Tags: GOP | Plans | Wage | War | Against | Vote | Fraud

GOP Plans to Wage War Against Vote Fraud

Saturday, 23 October 2004 12:00 AM

In a Page One story in the New York Times Saturday, the paper said the Republican Party in Ohio alone has identified about 35,000 new voters who they believe to be fraudulent or questionable.

The Republicans claimed that 35,000 new voters were mailed notices confirming their registrations and in every case the U.S. Post Office returned the notice as "undeliverable."

In the Democratic bastion of Cuyahoga County (Cleveland) alone, Republicans discovered more than 14,000 questionable registrations.

To combat the possibility of massive vote fraud the Republicans plan to deploy thousands of operatives to challenge questionable new voters on Election Day.

The Times quoted Ohio officials as saying the Republican effort is one of the largest they have ever seen.

But the Republican Party's moves are defensive. The Times has reported that Ohio Democrats have out-registered Republicans by a ratio of 5 to 1.

Democrat 527 groups have reportedly been spending $150 million to $300 million this year on voter registration and turn-out efforts.

Apparently those monies have helped create a wave of fraudulent registration programs.

For example, in Ohio election officials are reviewing the voter registration of Jive Turkey Sr., who was among 1,284 suspicious applications that Cuyahoga County, Ohio, election officials will turn over to prosecutors to investigate for potential fraud.

Last week, officials in Defiance County, Ohio, questioned the voter registration applications of Dick Tracy, Mary Poppins and Michael Jordan.

The police said the man who created these registrations claimed he was paid in crack cocaine for his registration efforts by a representative of the NAACP.

The GOP's watchdog plan has local voting officials in Ohio ramping up for unprecedented disruptions in the voting process and others crying racial foul because the Republicans have targeted areas with high numbers of minority voters.

But Robert Bennett, the state GOP chairman, says the demographic issues are moot. "I'm not going to play this game of suppression and intimidation," he said. "Voter fraud is voter fraud, no matter where it occurs."

Democratic Party operatives insist, however, that the GOP effort is nothing short of class warfare. "Their whole goal is to try to lessen the voter rank and file," Jimmy Dimora, head of the Cuyahoga County Democratic Party, told the Plain Dealer.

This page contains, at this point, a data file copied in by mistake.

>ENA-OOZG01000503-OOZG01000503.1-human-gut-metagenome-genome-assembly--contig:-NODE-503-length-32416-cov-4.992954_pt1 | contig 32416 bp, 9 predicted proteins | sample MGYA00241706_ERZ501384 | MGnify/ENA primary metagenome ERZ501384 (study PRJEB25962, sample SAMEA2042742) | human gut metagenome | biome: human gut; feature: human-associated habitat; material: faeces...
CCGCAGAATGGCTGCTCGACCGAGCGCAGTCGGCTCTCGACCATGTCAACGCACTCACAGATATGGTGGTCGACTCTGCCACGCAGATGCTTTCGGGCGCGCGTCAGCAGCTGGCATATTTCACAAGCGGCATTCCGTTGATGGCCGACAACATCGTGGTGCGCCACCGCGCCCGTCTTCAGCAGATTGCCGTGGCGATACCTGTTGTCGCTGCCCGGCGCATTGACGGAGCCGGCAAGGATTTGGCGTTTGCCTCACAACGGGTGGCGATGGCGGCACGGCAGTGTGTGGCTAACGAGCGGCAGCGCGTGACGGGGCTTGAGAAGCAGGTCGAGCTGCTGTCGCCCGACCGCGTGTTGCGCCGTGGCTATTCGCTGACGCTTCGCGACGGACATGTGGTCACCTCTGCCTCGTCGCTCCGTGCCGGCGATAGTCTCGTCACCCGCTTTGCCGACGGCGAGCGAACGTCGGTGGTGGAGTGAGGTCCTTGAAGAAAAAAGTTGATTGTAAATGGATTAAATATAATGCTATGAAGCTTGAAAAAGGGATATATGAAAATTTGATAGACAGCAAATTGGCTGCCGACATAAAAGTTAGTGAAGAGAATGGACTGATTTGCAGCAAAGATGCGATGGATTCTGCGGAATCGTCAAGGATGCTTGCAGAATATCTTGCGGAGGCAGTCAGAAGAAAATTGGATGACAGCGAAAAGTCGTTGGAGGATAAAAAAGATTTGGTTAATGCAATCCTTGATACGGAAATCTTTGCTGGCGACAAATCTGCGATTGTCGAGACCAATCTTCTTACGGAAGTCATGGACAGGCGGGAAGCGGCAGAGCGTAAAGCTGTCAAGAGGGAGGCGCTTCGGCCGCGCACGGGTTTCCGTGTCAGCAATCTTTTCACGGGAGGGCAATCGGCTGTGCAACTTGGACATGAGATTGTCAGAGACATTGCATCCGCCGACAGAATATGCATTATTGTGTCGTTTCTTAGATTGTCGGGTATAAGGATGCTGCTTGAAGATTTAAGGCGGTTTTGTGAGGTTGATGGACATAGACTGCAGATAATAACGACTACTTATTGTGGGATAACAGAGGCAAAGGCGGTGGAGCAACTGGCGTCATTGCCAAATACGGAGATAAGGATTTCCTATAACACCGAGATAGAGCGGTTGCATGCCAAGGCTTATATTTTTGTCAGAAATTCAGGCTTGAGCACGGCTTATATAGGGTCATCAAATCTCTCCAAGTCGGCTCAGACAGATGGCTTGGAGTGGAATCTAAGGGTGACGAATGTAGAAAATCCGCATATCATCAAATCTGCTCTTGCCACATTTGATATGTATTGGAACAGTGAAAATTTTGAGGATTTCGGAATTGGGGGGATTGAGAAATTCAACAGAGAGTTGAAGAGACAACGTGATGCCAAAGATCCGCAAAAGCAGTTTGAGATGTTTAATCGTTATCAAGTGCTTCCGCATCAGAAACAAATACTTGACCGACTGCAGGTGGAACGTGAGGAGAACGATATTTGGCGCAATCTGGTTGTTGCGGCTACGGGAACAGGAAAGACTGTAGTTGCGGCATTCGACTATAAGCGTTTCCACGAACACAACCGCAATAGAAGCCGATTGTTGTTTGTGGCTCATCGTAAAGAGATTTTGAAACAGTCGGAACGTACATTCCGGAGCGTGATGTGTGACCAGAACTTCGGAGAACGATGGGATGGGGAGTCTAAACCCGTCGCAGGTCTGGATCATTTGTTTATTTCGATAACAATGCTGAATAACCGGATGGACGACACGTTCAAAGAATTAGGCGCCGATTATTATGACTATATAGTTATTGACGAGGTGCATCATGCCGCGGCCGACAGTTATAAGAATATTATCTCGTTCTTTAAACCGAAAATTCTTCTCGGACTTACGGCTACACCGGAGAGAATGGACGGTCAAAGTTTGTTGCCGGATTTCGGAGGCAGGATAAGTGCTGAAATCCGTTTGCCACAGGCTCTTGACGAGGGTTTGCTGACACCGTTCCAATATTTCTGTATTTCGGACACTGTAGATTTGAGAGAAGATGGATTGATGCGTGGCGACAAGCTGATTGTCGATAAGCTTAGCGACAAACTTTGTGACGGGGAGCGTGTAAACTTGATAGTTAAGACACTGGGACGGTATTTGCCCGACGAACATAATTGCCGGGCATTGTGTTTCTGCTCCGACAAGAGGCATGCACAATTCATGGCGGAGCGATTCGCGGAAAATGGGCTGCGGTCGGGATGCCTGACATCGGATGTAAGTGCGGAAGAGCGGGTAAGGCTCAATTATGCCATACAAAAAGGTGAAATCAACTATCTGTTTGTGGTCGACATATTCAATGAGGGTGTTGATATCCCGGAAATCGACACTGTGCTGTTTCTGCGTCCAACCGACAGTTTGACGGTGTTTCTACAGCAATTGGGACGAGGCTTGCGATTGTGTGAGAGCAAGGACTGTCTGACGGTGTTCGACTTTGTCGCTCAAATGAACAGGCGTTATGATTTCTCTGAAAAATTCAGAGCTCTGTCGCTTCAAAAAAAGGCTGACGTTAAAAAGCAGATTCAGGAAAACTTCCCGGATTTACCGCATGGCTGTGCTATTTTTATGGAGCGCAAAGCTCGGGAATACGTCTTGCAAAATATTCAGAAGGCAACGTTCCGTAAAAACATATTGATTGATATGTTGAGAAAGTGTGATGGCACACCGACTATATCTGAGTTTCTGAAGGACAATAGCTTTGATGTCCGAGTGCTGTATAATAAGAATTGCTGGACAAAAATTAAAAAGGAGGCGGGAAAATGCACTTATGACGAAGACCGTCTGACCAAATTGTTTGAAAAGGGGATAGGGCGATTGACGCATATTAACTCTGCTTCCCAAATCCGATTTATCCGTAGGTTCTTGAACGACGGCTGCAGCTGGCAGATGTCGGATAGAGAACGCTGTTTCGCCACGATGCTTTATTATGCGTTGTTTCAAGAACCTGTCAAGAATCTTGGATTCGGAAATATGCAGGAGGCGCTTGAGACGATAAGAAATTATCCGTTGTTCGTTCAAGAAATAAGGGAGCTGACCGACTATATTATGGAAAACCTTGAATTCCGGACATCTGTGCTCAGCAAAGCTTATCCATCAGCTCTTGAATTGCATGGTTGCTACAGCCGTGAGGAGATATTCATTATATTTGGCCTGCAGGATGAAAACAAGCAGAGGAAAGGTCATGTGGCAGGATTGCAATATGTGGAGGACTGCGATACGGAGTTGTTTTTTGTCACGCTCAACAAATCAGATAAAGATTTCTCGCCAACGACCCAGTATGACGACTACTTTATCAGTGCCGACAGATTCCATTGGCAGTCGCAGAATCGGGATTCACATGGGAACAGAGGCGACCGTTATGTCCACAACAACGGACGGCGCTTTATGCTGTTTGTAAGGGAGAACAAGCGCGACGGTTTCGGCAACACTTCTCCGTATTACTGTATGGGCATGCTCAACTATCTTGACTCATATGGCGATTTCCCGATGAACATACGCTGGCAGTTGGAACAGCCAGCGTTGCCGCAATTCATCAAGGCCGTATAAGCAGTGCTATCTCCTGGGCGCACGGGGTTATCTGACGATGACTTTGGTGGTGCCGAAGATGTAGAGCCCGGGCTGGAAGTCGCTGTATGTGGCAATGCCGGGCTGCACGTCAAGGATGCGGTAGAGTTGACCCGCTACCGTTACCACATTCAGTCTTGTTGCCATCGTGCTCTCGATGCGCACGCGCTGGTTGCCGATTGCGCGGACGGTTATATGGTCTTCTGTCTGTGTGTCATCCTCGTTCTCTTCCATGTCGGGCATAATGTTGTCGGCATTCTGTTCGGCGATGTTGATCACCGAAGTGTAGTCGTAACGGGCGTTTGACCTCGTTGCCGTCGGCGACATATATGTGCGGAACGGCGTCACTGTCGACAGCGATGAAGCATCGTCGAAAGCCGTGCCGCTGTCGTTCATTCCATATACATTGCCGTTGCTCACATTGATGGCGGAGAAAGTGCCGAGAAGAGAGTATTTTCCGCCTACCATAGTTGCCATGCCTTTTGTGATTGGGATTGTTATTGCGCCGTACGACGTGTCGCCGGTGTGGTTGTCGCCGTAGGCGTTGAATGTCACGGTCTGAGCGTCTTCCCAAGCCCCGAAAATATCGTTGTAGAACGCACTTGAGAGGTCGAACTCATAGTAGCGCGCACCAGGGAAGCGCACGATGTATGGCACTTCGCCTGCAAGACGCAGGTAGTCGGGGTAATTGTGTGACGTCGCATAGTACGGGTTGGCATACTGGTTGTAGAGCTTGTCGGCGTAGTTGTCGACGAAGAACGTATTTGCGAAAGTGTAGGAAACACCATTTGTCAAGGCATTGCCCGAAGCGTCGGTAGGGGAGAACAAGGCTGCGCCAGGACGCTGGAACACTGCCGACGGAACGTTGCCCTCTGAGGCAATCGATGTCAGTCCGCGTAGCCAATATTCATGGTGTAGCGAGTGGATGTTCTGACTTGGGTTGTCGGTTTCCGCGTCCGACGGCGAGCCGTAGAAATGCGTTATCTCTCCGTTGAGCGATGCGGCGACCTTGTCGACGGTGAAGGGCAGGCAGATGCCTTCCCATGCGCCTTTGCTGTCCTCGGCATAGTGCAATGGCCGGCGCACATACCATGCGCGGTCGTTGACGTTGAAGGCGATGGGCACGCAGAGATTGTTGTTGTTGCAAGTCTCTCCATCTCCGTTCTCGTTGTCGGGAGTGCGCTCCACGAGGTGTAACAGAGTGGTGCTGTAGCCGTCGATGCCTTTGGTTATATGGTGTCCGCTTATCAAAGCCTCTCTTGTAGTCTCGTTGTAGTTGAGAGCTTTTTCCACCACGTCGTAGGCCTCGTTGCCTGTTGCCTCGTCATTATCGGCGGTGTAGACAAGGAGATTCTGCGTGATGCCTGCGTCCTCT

The Republicans are facing an increasingly ominous situation. They could actually win the election but end up having it stolen during the ballot process.

Anecdotal and empirical evidence suggests that vote fraud is teetering on massive proportions, including these reports:

But Ohio may be the most critical swing state. President Bush won the state by just 30,000 votes in 2000, and both candidates believe they must win there to take the White House.

Republicans and Democrats have formally filed lists of challengers across the state who will patrol the polls on Election Day. These designated representatives may challenge individual voters – as well as watch each other.

What they will be canvassing for: a voter who is not a resident of the precinct or who is not a citizen or 18 years old.

Adding to the mix are so-called "provisional ballots" given to voters who show up at the wrong polling place. Even at this late hour, how these ballots will be issued and counted remains an undecided issue. A legal wrangle between Ohio Democrats and Secretary of State Ken Blackwell, a Republican, is now before a federal appeals court.

One election official told the Cincinnati Enquirer that in his opinion Ohio has never seen what's about to happen.

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In a Page One story in the New York Times Saturday, the paper said the Republican Party in Ohio alone has identified about 35,000 new voters who they believe to be fraudulent or questionable. The Republicans claimed that 35,000 new voters weremailed notices confirming...
GOP,Plans,Wage,War,Against,Vote,Fraud
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2004-00-23
Saturday, 23 October 2004 12:00 AM
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